The Hunted

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He pulls into a strip mall and parks in front of Kenner's Kolache Bakery in Arlington. Across the street, in the driveway of the RaceTrac gas station, 15 or so Latino men are gathered on the curb. They shift their weight and kick at the ground, fists jammed into the pockets of Adidas jackets and gray hoodies. A few smoke cigarettes. The sun is a red orb hovering above the horizon now.

"This is one of the most difficult places," Kirby says. "Our volunteers have their binoculars heading straight into the sun, but if we're gonna be here we're gonna have to tough it out."

Next to us, a couple in a Jeep watches through binoculars as a truck pulls up to the RaceTrac. Five workers jog up to the windows, no doubt asking what the job is and how much it pays. In front of Kirby's sedan, a 40ish accountant named Anne and a World War II veteran named Clyde stand on the sidewalk holding a banner that reads, "Doing a job our government won't do." A sign propped on the sidewalk says, "Illegal aliens are criminals, arrest them send them home." Nearby, a video camera rests on a tripod.

A few passing cars give friendly honks and waves, but a Hispanic man in the passenger seat of a white pickup yells, "Racists!"

Across the street, the workers are doing their best to ignore the Minutemen and their signs. Pedro Guerrero, who, like most of the workers, has heard of the group, scowls as he surveys the volunteers from beneath a brown baseball cap.

"If the Minutemen want to do my work, let them come and do it," he tells me in Spanish. The other workers laugh.

Julio Anderena, a gaunt Cuban with a mustache and spectacles, turns to face the Minutemen.

"Maricones!" he yells. Fags. Anderena has a green card, since Cubans who reach U.S. soil are automatically issued visas while most others from Mexico and elsewhere in Latin America can get them only if sponsored by relatives or employers, which can entail a 10- to 15-year wait. Most of the men waiting on the curb are Mexican. Anderena points to them.

"These people have the right to be here," he says angrily. "This country has gotten rich off their cheap labor."

At one point, a worker wearing jeans and a Pittsburgh Steelers hat crosses the street and exchanges words with a few of the Minuteman volunteers.

"If all of us leave, no one will be here," the laborer says. He is a bit unsteady on his feet, as if he'd been drinking. "Do you like Mexican food?" he asks. The volunteers nod. This satisfies the man, and he turns and crosses back to the other side of the street. "I know you love enchiladas!" he calls over his shoulder.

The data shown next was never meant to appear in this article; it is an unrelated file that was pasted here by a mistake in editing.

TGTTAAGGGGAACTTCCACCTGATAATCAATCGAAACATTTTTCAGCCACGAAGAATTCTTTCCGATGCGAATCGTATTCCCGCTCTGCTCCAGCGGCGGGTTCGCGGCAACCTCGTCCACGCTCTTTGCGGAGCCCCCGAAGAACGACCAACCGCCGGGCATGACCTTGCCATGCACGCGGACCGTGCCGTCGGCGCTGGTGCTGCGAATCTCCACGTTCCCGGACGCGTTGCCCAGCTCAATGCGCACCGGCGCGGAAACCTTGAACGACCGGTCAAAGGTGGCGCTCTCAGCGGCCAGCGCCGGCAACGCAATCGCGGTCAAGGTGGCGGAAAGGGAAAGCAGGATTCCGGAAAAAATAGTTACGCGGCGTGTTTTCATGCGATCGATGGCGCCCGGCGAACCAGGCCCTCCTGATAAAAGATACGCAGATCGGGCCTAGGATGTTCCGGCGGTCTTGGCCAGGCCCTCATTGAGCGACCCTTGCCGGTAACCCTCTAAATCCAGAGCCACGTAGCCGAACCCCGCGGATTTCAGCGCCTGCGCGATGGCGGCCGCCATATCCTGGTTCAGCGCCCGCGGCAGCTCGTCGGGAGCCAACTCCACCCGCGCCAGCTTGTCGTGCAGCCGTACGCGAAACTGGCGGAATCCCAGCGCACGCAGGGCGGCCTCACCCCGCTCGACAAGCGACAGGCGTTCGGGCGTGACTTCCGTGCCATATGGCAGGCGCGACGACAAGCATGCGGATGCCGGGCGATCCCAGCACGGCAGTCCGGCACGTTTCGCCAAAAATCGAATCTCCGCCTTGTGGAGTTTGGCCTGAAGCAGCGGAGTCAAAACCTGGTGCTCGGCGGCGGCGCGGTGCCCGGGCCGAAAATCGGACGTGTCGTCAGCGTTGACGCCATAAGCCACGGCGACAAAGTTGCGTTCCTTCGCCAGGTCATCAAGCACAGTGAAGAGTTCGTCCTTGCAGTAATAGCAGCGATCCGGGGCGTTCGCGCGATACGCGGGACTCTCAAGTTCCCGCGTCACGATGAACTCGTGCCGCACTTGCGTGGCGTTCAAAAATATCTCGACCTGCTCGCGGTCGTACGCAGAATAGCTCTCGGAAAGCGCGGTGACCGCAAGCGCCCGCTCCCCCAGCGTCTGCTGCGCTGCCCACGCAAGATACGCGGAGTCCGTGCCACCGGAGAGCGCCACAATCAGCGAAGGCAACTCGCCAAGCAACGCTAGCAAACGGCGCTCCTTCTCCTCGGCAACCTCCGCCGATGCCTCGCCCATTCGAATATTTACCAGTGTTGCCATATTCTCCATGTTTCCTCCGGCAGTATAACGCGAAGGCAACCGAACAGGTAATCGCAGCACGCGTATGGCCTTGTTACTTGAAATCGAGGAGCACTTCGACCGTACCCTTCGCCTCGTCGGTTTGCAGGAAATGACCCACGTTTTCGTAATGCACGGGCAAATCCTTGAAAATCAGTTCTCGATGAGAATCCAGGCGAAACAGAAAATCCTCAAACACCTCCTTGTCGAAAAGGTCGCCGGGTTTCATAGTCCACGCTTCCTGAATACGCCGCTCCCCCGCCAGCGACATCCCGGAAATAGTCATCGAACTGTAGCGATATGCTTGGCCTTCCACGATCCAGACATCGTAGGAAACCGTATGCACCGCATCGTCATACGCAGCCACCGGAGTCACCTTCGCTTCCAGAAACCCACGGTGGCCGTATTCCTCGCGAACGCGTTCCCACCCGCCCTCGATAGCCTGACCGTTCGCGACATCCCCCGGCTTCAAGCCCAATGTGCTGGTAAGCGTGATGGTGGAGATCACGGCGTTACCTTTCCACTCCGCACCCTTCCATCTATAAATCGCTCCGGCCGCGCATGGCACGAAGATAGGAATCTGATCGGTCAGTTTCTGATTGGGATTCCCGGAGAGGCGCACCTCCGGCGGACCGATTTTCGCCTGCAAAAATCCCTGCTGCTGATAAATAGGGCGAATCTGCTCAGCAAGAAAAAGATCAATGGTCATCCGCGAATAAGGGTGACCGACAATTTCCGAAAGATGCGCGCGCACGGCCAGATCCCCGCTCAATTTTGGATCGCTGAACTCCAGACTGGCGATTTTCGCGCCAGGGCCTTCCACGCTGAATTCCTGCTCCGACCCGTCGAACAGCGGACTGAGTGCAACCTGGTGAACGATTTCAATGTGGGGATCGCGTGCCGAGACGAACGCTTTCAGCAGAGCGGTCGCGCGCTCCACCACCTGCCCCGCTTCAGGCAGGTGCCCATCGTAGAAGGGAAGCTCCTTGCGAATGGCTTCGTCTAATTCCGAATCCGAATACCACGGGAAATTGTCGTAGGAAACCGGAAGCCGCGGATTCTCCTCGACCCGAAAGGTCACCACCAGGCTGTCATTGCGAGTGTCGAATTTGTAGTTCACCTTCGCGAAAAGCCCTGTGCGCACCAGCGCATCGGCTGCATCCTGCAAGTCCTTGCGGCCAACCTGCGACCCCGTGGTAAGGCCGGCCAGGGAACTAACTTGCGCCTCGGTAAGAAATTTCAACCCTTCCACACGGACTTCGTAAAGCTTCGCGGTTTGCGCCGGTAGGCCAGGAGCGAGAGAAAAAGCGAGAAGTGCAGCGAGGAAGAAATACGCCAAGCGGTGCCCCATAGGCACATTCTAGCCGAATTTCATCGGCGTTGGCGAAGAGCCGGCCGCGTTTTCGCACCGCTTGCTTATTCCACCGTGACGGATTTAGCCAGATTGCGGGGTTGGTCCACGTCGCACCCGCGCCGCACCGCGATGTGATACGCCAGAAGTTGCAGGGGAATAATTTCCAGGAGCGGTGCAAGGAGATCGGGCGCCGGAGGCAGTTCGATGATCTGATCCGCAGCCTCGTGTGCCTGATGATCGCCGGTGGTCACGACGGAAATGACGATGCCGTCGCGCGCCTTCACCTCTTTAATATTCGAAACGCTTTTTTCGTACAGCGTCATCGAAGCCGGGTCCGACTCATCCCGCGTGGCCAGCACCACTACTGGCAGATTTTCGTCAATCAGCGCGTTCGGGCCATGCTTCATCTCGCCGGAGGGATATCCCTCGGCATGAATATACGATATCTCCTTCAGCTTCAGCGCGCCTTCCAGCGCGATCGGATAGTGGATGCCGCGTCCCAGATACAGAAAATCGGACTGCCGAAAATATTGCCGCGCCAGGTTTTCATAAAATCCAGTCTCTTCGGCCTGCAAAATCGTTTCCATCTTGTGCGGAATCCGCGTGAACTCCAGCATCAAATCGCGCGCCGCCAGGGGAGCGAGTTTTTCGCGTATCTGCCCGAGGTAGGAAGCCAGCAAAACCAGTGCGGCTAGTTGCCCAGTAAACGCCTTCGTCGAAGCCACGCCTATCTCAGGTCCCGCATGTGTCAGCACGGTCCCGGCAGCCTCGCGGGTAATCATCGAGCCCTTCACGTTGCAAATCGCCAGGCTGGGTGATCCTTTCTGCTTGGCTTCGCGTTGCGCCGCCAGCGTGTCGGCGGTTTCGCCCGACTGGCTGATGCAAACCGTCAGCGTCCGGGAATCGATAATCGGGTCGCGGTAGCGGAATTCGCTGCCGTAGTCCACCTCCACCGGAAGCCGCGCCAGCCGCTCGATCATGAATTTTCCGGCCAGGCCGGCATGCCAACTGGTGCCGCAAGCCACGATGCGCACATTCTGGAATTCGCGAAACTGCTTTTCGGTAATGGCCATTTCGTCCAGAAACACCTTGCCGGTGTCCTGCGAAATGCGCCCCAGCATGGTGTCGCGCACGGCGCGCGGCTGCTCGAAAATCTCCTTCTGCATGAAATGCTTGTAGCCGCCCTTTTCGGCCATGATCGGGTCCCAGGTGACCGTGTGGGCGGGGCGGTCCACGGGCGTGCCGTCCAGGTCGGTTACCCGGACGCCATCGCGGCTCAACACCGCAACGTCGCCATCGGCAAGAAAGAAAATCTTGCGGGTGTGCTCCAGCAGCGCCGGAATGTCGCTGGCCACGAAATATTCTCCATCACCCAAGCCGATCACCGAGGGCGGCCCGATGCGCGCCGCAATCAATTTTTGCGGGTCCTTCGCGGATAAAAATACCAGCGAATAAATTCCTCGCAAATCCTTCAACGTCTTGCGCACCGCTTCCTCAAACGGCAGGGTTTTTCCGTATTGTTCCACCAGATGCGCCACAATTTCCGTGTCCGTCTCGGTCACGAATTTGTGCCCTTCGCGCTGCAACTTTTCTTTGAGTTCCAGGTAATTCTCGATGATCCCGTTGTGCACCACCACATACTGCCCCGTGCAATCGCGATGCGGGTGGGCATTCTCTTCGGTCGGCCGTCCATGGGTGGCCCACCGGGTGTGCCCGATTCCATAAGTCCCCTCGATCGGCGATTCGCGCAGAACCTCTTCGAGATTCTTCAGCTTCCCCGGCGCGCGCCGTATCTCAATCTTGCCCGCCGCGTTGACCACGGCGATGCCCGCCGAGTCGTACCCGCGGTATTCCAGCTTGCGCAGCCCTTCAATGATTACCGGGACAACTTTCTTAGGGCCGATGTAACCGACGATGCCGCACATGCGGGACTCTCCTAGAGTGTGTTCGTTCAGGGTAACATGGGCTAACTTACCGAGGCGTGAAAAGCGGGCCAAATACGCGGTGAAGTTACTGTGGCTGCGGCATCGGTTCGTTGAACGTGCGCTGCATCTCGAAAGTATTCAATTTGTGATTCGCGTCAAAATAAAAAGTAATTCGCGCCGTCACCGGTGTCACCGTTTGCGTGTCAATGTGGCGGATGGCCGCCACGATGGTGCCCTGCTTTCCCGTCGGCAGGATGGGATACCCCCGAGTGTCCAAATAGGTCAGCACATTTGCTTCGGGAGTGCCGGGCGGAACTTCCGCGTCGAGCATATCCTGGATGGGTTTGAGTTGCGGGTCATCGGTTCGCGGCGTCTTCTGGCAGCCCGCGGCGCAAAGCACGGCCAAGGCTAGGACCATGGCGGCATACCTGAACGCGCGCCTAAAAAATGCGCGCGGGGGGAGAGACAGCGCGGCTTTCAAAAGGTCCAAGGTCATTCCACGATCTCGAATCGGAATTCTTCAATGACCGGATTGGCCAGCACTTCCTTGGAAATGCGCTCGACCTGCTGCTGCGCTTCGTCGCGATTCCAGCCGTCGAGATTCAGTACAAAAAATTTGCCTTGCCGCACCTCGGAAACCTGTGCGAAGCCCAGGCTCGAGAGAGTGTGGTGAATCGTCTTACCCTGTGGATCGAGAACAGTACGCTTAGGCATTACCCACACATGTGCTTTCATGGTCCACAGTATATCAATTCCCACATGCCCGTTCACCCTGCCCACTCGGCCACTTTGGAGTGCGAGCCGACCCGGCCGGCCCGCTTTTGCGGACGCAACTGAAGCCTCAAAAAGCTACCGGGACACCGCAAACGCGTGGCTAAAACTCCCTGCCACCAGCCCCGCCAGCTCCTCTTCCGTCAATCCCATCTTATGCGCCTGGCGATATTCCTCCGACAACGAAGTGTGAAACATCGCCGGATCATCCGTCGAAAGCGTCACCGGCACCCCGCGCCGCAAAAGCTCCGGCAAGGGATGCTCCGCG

One of the Minutemen walks over to Kirby and repeats what the laborer said.

"That just shows their mentality," the volunteer says, indignant. "He's basically saying Mexico has already taken over Texas—whites are already the minority."

Jose Jimenez rushed out of the Garland apartment he shared with his wife and their 3-year-old daughter. It was his wife's birthday, September 16, and he wanted to buy her a bouquet of roses and a cake before work so they'd be ready for a celebratory dinner that evening. Jimenez, a stout man in his 40s whose cherubic face belies his age, had been doing carpentry, painting and demolition work since he and his wife came to Texas from Juarez four years ago. For a while he had a series of regular jobs that would last a month or longer.

But a few weeks earlier, he'd lost the last one. His wife was six months pregnant and diabetic, and she'd called him at work to say she was hemorrhaging again. He'd asked for permission to leave the job site early so he could take her to the hospital, where she was ordered on bed rest. The next day, Jimenez was fired. The contractor said he needed someone reliable.

In Mexico, Jimenez had managed the marketing department of a Juarez newspaper. He'd worn a suit, worked in an office. Now he was going to the Garland Day Labor Center every morning to wait for contractors. Today, after picking up the cake and flowers, he pulled into the center, a beige plank building with green trim, at the intersection of Garland and Saturn roads. Some 80 workers were already in line, and they were talking about a group of white people who were sitting in parked SUVs across the street next to the Fina station, peering at the workers through binoculars.

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Megan Feldman
Contact: Megan Feldman